The botanical name of the Fairy Lily arises from the name of the Greek Wind God, Zephyrand the life giving Monsoons ( rainy season) bearing Rain clouds arrive in India buffeted by Winds from The Indian Ocean and beyond.
It is so often that tiny rural roads, bereft of traffic and burly trucks , unfurl Pellets of Joy.
The narrow road from Yawat, off the Pune-Solapur Highway , Maharashtra,India, leading to the Spectacular and Ancient Bhuleshwar Temple was one such Bundle of Joy. It winds through the most interesting agricultural fields of Food and Flowers.
Bajra ( Hindi) is a mineral rich, gluten free Millet which has a History of over 5000 Years in India and predates the advent of Wheat by hundreds ,nay thousands , of years.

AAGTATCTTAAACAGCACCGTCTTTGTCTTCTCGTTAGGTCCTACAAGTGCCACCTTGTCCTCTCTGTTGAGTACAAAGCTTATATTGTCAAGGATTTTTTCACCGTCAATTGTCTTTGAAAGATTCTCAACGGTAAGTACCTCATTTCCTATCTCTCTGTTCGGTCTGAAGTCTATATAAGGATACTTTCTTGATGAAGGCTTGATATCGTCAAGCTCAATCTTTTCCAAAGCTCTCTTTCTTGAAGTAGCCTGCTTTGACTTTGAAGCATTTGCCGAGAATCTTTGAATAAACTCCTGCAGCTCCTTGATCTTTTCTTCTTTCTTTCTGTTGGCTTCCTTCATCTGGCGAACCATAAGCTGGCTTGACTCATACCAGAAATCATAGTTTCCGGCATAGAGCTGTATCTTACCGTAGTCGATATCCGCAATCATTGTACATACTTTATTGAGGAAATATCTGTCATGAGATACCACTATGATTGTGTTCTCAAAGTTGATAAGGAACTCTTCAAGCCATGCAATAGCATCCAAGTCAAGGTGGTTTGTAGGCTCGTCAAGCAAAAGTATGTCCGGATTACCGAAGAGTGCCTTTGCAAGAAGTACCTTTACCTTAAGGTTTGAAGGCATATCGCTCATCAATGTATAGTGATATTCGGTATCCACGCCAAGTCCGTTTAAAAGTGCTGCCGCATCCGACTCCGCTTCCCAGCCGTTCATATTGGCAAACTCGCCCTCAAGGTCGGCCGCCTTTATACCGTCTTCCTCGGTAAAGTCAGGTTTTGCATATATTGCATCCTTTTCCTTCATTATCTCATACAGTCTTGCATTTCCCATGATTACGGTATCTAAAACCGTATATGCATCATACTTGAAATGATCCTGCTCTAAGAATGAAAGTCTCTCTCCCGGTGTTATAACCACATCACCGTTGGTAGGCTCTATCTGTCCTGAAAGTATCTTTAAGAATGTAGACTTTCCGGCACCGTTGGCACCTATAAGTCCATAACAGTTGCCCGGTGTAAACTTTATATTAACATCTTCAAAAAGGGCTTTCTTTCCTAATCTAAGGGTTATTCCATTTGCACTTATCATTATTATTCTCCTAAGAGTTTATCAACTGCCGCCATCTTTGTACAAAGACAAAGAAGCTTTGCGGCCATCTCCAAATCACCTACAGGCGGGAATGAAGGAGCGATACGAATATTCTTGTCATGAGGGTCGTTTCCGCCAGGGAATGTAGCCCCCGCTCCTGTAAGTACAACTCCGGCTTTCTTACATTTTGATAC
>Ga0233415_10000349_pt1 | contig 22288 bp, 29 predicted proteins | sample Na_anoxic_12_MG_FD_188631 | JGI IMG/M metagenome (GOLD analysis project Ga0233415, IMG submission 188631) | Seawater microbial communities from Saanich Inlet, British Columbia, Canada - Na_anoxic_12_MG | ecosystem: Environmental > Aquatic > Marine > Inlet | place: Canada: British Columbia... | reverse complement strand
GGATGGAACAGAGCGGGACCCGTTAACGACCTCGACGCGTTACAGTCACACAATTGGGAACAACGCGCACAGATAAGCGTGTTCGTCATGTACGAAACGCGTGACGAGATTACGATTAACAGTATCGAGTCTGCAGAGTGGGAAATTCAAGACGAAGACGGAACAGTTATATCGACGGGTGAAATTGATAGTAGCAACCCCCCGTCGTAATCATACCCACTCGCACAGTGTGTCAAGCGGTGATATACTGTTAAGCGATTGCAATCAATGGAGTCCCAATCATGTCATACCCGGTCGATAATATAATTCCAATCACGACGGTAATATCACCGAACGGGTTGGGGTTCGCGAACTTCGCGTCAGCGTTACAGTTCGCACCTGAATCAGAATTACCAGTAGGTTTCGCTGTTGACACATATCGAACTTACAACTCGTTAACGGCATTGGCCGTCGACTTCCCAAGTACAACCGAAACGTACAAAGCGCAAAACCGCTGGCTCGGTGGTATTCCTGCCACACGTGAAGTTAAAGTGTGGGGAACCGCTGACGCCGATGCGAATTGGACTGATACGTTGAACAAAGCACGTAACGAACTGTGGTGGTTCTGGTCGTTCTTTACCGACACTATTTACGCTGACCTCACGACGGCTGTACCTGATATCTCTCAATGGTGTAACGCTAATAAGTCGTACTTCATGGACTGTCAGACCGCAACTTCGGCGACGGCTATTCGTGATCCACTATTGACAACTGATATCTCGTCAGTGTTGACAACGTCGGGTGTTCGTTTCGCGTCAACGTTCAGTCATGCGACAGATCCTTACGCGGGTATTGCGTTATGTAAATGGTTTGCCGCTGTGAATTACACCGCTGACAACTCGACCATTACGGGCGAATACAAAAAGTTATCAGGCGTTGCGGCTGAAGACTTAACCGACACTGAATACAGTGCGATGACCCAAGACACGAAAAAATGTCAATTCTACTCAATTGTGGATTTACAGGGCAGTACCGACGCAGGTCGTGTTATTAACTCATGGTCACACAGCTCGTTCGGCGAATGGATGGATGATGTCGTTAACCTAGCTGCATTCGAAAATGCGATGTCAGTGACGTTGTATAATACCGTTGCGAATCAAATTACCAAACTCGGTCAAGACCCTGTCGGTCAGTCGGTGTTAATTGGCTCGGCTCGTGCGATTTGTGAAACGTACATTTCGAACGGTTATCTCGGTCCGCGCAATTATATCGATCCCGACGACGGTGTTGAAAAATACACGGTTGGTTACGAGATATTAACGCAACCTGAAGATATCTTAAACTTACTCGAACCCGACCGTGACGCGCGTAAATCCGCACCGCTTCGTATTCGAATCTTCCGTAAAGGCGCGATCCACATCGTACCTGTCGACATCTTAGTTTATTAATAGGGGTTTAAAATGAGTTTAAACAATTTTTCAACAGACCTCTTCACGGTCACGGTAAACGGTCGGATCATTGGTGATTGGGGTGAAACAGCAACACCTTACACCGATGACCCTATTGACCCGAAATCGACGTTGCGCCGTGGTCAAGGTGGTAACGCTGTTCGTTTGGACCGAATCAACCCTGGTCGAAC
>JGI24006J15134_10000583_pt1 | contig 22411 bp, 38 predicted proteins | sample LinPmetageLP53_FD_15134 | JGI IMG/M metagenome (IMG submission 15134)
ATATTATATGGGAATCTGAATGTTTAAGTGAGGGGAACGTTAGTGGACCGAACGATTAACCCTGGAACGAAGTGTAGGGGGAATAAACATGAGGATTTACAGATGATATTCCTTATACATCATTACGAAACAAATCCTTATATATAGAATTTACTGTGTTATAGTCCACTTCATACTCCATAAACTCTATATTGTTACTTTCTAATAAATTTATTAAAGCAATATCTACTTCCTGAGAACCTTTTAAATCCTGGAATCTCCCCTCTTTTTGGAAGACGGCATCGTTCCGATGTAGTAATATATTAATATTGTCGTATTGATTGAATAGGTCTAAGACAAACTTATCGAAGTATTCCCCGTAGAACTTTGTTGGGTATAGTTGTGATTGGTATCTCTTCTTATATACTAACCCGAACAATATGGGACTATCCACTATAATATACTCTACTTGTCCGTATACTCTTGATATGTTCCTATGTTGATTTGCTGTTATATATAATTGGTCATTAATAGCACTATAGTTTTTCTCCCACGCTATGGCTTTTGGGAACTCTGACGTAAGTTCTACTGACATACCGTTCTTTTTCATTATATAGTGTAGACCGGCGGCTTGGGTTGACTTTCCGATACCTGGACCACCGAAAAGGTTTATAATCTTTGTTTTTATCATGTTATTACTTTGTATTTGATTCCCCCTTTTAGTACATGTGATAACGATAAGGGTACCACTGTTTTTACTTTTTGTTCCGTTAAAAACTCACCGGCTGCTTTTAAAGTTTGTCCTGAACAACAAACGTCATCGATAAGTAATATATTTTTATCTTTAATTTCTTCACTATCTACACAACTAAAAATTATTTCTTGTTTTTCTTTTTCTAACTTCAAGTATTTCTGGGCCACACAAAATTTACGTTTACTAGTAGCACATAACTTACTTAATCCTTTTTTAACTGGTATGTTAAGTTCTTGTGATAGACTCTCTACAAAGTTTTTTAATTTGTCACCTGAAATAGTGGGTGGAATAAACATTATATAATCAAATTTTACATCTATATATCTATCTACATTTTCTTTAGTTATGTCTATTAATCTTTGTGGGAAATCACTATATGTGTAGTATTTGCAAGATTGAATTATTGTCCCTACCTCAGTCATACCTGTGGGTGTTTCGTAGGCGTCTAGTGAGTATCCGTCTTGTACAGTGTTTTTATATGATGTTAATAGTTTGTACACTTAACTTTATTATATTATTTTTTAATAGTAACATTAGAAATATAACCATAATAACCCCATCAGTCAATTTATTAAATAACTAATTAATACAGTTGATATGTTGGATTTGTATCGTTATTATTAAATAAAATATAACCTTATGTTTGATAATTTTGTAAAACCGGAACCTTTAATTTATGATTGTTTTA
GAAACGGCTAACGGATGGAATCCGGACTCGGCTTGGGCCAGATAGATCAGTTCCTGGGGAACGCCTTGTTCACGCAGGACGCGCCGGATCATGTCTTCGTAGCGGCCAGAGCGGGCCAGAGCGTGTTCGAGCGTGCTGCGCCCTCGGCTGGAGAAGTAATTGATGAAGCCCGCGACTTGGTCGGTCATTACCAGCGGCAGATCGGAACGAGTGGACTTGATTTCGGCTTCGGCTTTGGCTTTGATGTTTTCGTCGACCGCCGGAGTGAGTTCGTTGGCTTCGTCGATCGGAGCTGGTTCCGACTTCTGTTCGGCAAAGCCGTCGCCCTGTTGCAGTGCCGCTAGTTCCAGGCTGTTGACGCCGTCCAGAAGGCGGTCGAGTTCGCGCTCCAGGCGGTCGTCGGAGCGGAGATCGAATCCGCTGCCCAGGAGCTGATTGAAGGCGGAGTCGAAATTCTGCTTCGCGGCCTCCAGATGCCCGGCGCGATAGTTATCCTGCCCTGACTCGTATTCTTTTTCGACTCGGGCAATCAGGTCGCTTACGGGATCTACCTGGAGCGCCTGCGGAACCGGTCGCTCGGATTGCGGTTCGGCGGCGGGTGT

Also known as Pearl Millet ( English), Pennisetum glaucum( Scientific name), it forms the staple food of many a rural households in Maharashtra in the form of a Bread ( Roti) called “BajraBhakri”.
I often confuse Bajra with Jowar , another millet known as Sorghum in English. Both are mineral rich millets and a wonderful alternative for those that are Gluten Intolerant and cannot consume Cereals like Wheat.
I remember a delicious milk pudding ( usually served Hot) called ” Bajre ki Kheer” which I had when I was younger. Little did I realize that one day I would be fortunate to see the Little Black Pearls in the Pudding growing in fields near Pune.